"No, he's American, like us," I explain, not sure how else to describe him.
Jackson is a little guy without a country but embracing the world. And, at the French school in Panama City, he's found about 600 other little guys and girls just like him who, one evening each year, join together to fill the tropical night with the sound of Christmas songs from around the world.
We'll spend Christmas Day this year with my family in Baltimore, my home town. I appreciate the chance to return to the place from which I launched my adventures overseas some 16 years ago at this time of year, the season for remembering and for taking stock. Where will 2014 lead us? I can't wait to find out.
On behalf of the entire far-flung staff of Live and Invest Overseas, please accept our warm and heartfelt wishes for a Merry Christmas, wherever you find yourself enjoying it this year, and our sincere hope that 2014 is the year your far-flung dreams of adventure overseas begin to come true.
All the best from our family to yours. We so appreciate your coming along with us for this ride.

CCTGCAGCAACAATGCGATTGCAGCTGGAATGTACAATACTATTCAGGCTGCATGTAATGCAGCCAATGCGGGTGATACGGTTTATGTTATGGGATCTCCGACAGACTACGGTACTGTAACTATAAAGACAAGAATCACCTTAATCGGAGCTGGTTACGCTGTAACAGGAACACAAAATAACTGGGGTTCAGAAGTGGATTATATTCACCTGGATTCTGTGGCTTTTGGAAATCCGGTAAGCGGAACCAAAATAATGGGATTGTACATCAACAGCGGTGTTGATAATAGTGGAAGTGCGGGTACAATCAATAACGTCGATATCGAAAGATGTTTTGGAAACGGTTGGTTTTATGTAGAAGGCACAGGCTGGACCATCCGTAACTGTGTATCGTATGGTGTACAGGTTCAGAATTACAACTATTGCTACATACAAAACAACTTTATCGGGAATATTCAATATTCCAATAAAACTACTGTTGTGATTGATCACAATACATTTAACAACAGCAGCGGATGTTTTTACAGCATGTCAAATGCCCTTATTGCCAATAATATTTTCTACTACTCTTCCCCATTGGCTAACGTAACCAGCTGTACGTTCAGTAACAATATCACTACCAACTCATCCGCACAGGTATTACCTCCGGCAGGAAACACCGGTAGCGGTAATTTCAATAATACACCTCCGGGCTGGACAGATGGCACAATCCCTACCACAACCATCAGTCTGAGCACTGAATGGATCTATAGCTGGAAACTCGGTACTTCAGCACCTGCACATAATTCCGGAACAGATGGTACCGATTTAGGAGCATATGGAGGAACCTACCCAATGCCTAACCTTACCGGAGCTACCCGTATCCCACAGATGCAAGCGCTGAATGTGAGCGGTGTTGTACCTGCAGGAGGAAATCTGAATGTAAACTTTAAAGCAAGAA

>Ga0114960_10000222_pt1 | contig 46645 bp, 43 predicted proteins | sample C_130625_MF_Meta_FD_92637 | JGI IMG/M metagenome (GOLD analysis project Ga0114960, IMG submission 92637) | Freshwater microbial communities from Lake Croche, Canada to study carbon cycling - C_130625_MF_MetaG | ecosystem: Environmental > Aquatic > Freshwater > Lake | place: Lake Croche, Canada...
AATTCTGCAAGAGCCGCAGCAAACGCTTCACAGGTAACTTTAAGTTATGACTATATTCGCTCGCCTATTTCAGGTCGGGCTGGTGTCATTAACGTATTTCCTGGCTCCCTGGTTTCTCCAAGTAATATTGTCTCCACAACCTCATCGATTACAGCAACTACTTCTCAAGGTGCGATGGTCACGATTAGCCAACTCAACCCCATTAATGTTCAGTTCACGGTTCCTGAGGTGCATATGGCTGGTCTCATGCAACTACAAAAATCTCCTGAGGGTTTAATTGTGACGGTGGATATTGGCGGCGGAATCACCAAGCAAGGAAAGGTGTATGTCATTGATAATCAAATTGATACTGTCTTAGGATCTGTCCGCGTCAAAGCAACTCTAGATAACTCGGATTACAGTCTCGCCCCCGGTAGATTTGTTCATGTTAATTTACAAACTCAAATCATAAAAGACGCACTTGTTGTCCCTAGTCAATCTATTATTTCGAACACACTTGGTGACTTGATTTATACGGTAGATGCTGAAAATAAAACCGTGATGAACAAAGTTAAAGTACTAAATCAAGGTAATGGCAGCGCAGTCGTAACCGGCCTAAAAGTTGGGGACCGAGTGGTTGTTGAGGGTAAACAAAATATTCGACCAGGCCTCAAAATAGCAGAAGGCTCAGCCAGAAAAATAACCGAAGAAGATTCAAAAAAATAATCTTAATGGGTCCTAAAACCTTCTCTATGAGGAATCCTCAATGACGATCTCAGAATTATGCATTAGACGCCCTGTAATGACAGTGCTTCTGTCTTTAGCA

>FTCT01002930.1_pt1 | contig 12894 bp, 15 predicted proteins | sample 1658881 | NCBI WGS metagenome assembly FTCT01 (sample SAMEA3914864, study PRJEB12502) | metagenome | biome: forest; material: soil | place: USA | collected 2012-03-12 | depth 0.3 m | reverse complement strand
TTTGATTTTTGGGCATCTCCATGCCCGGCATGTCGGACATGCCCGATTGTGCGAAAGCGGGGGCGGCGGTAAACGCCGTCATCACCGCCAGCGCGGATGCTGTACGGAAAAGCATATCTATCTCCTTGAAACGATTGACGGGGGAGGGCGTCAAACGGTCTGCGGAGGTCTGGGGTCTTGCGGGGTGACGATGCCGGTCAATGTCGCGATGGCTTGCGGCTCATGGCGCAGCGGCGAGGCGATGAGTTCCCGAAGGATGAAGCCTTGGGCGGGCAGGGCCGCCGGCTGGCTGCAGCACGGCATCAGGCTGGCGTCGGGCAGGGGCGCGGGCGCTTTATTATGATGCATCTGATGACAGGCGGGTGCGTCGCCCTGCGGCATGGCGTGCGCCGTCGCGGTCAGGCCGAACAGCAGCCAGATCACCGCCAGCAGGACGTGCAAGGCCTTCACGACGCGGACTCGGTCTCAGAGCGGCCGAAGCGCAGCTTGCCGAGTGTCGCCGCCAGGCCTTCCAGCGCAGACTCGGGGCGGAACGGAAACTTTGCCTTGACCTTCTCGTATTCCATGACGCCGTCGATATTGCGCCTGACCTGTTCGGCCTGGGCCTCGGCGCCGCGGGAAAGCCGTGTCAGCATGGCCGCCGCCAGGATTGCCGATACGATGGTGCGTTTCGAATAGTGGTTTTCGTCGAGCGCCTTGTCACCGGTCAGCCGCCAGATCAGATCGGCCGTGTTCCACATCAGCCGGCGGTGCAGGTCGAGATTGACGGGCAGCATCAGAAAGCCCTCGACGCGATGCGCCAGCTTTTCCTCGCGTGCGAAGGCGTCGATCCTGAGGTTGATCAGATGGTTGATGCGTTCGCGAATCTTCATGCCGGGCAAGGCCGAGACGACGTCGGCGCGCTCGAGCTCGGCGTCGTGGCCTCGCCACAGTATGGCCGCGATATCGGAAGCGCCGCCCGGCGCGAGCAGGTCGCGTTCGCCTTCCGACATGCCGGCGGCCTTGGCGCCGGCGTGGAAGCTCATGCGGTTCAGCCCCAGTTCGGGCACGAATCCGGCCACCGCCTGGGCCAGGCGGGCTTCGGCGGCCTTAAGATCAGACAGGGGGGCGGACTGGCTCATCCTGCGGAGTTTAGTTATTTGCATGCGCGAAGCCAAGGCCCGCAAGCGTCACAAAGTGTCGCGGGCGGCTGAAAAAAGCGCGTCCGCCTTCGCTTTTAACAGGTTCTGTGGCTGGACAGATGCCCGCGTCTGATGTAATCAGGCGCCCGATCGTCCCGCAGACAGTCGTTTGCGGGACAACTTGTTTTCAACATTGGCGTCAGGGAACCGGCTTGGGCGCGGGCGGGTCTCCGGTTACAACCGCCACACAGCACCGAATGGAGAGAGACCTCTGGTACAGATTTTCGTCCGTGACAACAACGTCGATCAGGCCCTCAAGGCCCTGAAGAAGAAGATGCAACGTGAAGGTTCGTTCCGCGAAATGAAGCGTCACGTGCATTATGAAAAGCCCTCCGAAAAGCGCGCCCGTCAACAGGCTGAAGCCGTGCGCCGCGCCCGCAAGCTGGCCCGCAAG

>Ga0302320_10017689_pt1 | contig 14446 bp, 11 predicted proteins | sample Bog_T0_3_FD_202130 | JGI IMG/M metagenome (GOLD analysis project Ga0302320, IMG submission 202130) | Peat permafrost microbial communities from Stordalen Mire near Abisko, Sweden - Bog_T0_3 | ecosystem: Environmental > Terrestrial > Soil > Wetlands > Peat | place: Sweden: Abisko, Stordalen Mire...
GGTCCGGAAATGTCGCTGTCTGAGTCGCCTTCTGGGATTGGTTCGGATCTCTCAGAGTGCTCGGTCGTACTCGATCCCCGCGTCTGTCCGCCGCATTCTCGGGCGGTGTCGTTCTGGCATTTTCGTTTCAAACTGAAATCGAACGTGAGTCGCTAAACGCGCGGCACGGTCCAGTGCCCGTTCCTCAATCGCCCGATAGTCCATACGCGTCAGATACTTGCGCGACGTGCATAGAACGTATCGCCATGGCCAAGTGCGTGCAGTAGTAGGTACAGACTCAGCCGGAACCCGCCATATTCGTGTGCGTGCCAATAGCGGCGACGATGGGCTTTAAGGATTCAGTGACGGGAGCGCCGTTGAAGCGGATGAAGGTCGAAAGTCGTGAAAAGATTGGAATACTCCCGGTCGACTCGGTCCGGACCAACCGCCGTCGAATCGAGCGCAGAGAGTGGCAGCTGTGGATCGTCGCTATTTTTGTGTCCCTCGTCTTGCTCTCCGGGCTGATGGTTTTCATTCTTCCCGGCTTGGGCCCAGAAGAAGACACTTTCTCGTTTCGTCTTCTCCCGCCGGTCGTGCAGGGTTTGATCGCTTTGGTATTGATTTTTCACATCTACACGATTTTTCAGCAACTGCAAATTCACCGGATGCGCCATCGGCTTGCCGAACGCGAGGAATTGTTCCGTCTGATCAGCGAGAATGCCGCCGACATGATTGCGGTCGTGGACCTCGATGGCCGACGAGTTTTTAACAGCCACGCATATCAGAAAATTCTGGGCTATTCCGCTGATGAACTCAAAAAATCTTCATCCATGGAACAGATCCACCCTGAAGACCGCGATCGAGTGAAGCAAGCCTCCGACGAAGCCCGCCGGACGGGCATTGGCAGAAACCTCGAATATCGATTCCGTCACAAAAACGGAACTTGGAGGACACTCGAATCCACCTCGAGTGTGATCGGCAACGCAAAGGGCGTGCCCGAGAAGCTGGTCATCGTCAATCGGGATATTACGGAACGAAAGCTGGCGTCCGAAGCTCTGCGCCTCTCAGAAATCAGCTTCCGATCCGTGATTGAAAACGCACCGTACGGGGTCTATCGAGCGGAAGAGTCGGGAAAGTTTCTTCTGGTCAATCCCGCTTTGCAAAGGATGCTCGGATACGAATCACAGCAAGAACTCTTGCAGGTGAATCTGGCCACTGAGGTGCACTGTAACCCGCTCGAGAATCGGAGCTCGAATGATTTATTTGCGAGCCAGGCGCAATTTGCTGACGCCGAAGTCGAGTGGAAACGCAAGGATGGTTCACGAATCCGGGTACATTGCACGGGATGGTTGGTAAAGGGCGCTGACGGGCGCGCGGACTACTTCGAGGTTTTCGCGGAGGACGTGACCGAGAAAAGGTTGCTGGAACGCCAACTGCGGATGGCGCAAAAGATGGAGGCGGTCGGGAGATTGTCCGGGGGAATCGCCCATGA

But this was Christmas. Vicki and I had moved to Paris several months before and rented an apartment in Montmartre. We'd managed to back into Christmas with nothing planned, and that was fine with us. We like doing things together, just the two of us, on Christmas and other holidays, too. With nothing planned we decided to do what everyone in Paris does when they have nothing planned--walk around the neighborhood. We forget now whether this was Christmas Eve or Christmas Day, but it hardly matters. When we went downstairs and out onto the street we found to our surprise that all of Paris had been taken over by...oysters. Across the street from our apartment, where transvestites usually solicited on the sidewalk, a vendor sat behind a folding table covered with oysters. In the Place des Abbesses just up the hill, instead of boys playing soccer, we ran into pick-up trucks filled with oysters. We hadn't heard anything about oysters and Paris and Christmas, but those oysters looked good to us. We bought a couple dozen and took them home. We had only a tiny refrigerator in our tiny apartment, no place for oysters. And we worried about the smell. Voila. We put the oysters outside on the window sill. We thought this a terribly clever idea, as I recall, but later discovered the French do the same thing, routinely, every Christmas. That afternoon we went to the Eiffel Tower and climbed up. The Eiffel Tower stays open every day of the year, and we figured few tourists would choose to gather there on Christmas. Sure enough the place was practically deserted. We had a lovely view of Paris on a crisp December day. Finally we returned home, opened a bottle of champagne, and ate oysters. A new tradition was born. We were French, if only a little bit, and only for Christmas. We later discovered that Paris's best bar, the Red Baron (Baron Rouge in French), offers up oysters every Saturday and Sunday morning during winter. On Friday evenings a guy from Bordeaux loads his pick-up with oysters from his farm. He then makes the long drive to Paris and serves up his oysters on the sidewalk outside the Red Baron, bright and early Saturday morning. He then returns to Bordeaux on Saturday night, reloads, and shows up again on Sunday. If you're in Paris this winter, be sure to check out the Red Baron some weekend. You'll find it just off the Place d'Aligre in the 12th. Let me know if the oyster guy still works there. One final point about oysters: My favorite French king, Henri IV, loved the things. Every day during the winter oyster season he had three dozen oysters brought to him on a wagon from Brittany. Henri IV deserves fame for signing the Edict of Nantes, guaranteeing religious freedom. But he's also famous for his love of life and life of love. Over the years many people have put Henri IV's love life and his love of oysters together. So that was Christmas in Paris: Eiffel Tower, oysters, a nod to Henri IV and the Baron Rouge, and champagne. Perfect. Paul Terhorst